We ended the night by pairing Erik and I against Steve Bauer and Rob Smolka in Tichu. The hands were pretty average for a long time (I had a Tichu call early in the game I botched), and bad as the game progressed. Erik and I were already getting killed (I think we swapped queens with each other no less than 3 times because our own hands sucked to badly) when Rob called Grand Tichu with a Dragon, Phoenix, + 3 aces. His hand actually got no worse, as Steve passed him an ace (he didn't have to play the ace bomb) and we couldn't slow him down at all. I need to check with Steve, but we might have broken 300 by the time Rob and Steve finished hammering us (maybe).

12 comments:

Jaybird said...

So, are you finally going to get your copy of Glory to Rome? Sounds like the foggy rules deliverance/reception was an injustice. The game is great. Race what?!

Jason Maxwell said...

I want to try Galaxy Trucker, the crazy randomness sounds like great fun, just like it is in RoboRally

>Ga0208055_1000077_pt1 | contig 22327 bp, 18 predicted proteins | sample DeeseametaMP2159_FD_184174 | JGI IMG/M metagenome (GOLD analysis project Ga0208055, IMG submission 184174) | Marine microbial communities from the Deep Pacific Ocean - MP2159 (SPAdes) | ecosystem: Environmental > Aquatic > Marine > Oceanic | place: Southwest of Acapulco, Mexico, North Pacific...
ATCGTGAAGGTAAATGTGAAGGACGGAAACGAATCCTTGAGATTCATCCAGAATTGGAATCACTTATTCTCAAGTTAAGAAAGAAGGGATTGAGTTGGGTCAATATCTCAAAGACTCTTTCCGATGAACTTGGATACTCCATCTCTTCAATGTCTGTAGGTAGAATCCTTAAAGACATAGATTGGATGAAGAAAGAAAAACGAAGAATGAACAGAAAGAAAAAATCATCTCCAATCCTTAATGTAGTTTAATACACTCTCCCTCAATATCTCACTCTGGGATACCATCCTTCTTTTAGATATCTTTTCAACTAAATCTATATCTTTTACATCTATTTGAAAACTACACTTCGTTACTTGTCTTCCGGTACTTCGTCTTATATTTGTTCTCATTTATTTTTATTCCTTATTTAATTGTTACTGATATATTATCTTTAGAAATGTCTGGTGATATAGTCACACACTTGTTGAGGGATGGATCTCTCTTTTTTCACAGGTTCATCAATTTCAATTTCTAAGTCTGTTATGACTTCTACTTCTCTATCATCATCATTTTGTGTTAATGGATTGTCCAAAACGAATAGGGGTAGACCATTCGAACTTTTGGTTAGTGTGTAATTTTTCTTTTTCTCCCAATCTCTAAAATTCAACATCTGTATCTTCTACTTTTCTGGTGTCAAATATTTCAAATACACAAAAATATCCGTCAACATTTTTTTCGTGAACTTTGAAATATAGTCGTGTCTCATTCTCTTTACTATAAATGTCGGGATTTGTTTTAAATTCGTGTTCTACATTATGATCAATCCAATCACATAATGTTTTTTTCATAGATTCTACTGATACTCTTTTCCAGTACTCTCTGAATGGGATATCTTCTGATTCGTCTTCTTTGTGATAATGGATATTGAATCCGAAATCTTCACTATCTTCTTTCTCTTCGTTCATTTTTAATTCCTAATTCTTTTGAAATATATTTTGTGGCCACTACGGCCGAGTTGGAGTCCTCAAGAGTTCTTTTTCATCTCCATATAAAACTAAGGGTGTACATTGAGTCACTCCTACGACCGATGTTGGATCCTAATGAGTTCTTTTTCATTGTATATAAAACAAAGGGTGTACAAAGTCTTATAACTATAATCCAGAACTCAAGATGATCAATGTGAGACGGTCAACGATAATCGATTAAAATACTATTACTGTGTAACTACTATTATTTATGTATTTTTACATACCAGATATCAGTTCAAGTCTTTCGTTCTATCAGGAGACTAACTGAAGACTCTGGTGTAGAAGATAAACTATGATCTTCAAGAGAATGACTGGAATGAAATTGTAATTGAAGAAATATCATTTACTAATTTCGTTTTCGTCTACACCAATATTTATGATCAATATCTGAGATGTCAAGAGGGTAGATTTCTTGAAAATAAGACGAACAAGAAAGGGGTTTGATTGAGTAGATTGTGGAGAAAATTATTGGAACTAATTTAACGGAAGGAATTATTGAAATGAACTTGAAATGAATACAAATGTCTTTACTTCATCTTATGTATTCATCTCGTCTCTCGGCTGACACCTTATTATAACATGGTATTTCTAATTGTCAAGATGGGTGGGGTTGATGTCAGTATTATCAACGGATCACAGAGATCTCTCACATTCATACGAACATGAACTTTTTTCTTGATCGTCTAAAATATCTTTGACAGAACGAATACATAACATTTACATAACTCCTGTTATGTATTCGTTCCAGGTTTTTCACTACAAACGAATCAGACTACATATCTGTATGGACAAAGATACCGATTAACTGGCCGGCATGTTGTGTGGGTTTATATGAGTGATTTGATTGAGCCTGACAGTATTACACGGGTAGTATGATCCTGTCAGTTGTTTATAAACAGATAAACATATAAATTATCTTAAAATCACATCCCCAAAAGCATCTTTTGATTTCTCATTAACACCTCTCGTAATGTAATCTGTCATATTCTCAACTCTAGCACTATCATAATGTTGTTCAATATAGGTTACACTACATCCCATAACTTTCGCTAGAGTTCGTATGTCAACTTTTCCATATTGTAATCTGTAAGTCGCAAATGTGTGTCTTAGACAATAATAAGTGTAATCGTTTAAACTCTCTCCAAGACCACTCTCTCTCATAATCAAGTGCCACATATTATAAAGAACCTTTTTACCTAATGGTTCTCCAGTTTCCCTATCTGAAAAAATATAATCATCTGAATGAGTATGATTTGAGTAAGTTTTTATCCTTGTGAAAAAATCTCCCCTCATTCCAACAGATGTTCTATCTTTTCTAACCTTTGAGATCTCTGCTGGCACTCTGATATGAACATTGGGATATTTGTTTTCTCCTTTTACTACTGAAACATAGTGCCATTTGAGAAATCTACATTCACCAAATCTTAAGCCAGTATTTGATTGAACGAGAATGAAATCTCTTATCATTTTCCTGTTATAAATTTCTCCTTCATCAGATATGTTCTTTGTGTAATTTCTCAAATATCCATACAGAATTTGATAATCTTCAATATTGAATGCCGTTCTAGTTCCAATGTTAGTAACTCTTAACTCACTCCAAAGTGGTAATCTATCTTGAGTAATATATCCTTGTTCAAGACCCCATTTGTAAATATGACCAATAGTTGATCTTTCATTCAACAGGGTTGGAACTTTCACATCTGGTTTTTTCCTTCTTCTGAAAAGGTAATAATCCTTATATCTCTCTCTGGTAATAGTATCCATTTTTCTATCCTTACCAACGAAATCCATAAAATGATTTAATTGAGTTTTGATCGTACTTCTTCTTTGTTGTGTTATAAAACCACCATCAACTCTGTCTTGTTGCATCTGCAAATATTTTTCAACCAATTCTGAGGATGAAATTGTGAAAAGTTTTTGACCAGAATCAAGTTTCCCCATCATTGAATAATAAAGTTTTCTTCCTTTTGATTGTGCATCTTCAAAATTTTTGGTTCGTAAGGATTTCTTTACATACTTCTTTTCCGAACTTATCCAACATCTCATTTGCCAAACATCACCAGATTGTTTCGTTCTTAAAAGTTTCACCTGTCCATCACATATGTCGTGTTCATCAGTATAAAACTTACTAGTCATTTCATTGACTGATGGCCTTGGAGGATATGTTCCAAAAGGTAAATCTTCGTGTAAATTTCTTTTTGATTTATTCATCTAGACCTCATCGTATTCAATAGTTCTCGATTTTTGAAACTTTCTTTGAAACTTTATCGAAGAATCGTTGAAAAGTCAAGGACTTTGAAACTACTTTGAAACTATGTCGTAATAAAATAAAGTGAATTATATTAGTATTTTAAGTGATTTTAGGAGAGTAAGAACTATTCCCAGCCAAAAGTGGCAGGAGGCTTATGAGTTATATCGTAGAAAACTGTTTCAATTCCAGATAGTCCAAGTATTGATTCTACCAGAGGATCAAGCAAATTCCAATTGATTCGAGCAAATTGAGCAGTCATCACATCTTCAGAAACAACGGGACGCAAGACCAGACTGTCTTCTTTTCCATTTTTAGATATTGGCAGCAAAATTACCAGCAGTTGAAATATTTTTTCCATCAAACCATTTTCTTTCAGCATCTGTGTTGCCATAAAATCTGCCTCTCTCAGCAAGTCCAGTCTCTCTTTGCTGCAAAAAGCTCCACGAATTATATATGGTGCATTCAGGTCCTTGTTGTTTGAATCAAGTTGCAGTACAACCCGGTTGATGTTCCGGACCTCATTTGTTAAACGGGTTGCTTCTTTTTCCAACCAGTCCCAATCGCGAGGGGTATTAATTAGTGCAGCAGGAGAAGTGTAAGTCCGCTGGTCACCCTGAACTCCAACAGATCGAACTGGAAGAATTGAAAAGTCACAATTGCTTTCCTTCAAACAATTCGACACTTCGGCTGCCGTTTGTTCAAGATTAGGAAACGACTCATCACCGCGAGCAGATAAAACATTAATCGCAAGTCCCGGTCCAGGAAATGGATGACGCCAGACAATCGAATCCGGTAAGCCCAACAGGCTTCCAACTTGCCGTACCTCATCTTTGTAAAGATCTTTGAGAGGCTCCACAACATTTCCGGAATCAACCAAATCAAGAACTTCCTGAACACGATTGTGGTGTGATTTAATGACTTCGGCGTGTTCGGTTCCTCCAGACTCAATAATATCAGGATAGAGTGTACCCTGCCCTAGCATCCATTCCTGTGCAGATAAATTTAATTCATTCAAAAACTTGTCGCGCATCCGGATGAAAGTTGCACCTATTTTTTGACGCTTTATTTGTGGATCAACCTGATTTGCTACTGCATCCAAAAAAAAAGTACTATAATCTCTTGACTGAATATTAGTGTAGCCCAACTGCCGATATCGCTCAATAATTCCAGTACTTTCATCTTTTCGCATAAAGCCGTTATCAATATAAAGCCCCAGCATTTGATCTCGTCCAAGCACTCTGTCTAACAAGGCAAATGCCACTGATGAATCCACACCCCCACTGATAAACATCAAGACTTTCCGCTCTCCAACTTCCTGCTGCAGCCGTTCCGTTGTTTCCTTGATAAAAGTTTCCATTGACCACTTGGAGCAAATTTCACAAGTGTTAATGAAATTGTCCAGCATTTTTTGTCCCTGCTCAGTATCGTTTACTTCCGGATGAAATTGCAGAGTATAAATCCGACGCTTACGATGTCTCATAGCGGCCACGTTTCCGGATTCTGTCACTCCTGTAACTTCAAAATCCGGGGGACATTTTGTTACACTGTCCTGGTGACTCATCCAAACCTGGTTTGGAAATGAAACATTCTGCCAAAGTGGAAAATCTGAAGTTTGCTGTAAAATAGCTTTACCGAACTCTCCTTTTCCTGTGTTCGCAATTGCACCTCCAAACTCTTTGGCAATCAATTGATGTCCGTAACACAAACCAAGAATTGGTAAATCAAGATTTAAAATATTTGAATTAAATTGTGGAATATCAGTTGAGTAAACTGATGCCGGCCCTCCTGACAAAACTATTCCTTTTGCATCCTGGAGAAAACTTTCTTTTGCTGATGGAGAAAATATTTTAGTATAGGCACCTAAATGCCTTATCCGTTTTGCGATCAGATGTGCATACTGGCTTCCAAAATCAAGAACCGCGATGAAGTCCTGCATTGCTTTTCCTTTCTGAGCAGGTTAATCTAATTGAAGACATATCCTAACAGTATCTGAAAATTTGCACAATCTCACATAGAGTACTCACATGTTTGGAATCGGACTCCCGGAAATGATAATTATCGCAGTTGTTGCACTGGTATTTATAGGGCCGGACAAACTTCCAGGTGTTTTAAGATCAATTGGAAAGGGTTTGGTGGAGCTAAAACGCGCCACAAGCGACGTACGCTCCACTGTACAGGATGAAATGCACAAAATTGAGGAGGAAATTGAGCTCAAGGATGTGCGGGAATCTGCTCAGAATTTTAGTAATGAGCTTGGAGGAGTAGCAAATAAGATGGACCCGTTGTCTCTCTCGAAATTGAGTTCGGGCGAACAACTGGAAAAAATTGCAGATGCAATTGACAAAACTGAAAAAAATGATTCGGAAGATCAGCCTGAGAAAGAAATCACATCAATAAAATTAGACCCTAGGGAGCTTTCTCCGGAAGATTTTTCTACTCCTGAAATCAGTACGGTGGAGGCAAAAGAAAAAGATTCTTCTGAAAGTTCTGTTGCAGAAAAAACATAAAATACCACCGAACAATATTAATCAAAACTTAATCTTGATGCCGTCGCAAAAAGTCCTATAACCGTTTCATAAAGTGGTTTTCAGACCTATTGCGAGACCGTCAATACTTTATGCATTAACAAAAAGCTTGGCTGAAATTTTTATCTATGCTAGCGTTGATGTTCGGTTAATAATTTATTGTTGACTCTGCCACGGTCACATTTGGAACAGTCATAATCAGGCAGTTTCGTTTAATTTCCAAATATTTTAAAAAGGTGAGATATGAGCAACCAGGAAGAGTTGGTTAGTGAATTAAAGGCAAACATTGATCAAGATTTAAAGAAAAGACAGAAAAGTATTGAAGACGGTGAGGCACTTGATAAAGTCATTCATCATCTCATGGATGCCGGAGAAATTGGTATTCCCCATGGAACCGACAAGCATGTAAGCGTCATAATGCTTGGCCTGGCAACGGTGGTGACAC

Bobby said...

Jaybird said...
So, are you finally going to get your copy of Glory to Rome? Sounds like the foggy rules deliverance/reception was an injustice. The game is great. Race what?!


It wasn't the foggy rules explanation. It was the long, less-than-stellar game design with minimal player interaction... There is no more interaction than there is in Race for the Galaxy, and there might be less. I didn't feel like I needed to watch too much of what the other people were doing, except Matt who went before me.

In RftG, I constantly have to keep an eye on what the other players have done so I can best choose my action. Being able to predict the actions of the other players is crucial to doing well.

Red October said...

wow...in my opinion there is way more player interaction in Glory than RftG.

RftG ended up just being a bunch of math with little ability to combat against your opponent's plan while furthering your own. shoot...you even have to be careful about what you dump into the pool of supplies.

not to mention the fact that you can steal directly from the other players...that's more player-interaction in that mechanic alone than you find in RftG.